Dengue in India: Recent Advances, Prognostic Concerns and Future Considerations - A Review
The last semi centennial has witnessed Dengue’s expansion and escalation into all WHO regions, through the progressive build-up of hyperendemicity, to become the most important mosquito-borne disease in the world. India reports the fourth highest incidence of Dengue in the world, 14 cases per 100,000 population, after Brazil, Malaysia and Mexico. However, in 2014, a complexly designed study showed that India’s Dengue case rate is severely under-reported and estimated it to be probably higher than Brazil’s 291/100,000. India will, in all probability, experience many more outbreaks of Dengue as hyperendemicity gets established in our 4000-odd smaller cities and towns in the years to come.
We have characterized the available weapons against Dengue as 3Is – Insecticides, Immunologicals and Innovations. We have reviewed India’s budgetary allocations for Dengue control and surveillance in the past five years. We compare this with expenditures in other Asian countries. While India’s central allocation on all vector-borne diseases as part of 12th five-year plan was 0.36 USD per capita, Mexico, Malaysia , Brazil and Singapore spent 0.76, 3, 5 and 10 USDs per capita for Dengue surveillance and vector control in the same period. Even if we double this estimate of India’s central allocation on all vector-borne diseases (0.72 USD per capita), accounting for an equal contribution from states, it is lower than the total cost of illness per capita for Dengue in the country (0.88 USDs per capita).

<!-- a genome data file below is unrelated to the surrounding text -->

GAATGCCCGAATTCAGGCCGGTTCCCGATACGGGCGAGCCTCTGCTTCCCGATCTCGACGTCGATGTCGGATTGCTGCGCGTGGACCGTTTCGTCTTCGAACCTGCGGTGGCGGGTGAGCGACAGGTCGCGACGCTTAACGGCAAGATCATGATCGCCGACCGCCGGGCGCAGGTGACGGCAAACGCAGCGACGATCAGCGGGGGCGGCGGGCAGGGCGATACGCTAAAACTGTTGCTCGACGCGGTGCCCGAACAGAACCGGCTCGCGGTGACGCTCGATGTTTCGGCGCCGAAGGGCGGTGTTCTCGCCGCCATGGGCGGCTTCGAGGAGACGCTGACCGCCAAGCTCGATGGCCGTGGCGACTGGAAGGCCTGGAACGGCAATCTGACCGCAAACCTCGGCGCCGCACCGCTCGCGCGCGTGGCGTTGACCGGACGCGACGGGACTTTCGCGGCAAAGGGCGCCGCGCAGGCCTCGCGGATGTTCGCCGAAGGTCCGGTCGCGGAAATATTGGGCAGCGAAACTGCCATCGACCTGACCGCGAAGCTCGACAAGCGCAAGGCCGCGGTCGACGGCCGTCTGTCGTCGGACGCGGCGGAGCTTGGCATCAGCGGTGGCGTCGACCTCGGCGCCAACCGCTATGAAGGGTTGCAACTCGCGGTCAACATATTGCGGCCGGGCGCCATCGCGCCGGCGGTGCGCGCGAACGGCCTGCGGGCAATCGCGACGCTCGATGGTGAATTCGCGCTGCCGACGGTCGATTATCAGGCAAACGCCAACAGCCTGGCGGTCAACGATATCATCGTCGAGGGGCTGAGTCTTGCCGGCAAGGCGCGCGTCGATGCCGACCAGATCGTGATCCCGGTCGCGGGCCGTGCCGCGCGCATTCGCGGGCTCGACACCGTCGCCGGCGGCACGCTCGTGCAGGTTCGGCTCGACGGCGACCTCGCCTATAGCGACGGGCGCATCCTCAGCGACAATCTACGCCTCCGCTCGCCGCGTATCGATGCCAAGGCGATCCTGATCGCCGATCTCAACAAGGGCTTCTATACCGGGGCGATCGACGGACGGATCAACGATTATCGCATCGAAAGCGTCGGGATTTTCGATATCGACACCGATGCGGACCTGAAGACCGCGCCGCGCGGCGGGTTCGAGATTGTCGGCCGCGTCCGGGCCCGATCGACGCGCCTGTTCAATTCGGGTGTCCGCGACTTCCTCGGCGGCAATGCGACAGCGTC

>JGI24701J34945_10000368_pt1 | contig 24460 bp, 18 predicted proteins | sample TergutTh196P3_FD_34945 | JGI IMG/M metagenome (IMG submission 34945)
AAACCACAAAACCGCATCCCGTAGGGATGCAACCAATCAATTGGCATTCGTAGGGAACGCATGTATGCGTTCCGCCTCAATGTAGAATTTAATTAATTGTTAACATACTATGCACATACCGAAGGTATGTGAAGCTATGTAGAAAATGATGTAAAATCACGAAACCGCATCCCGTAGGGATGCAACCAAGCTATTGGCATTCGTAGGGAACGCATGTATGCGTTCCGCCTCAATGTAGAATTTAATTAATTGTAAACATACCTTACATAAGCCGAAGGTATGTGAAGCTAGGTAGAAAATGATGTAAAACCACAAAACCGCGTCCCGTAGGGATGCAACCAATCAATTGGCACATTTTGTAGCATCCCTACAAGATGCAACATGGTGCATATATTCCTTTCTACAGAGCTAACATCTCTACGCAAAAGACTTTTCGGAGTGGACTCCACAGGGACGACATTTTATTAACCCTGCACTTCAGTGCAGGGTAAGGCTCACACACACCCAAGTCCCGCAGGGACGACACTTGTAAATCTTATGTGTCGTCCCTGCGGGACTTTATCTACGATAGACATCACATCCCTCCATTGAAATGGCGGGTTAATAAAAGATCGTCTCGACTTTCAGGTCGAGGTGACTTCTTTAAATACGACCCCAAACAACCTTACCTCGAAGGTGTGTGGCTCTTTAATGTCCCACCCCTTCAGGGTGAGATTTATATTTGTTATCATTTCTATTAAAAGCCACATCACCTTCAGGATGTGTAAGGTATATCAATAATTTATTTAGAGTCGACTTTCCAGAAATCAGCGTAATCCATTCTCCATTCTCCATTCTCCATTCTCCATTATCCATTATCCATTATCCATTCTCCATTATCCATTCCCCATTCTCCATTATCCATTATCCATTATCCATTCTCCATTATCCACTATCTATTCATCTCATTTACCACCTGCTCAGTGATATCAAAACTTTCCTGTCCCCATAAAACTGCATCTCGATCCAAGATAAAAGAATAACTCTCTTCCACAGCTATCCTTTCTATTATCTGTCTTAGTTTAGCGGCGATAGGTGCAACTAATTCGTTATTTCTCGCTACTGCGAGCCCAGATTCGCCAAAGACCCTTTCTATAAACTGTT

Eradication of Dengue virus is theoretically possible before it establishes itself completely in the mosquito-vector and human populations. We have argued for improved surveillance as a necessary backdrop for dengue control strategies. With good infrastructure and manpower, these strategies could be up scaled in the future for eradication of the Dengue virus. We conclude with recommendations for a future systemic strategy that synthesizes surveillance and control measures to achieve zero-infestation of humans and mosquitoes by the Dengue virus.,
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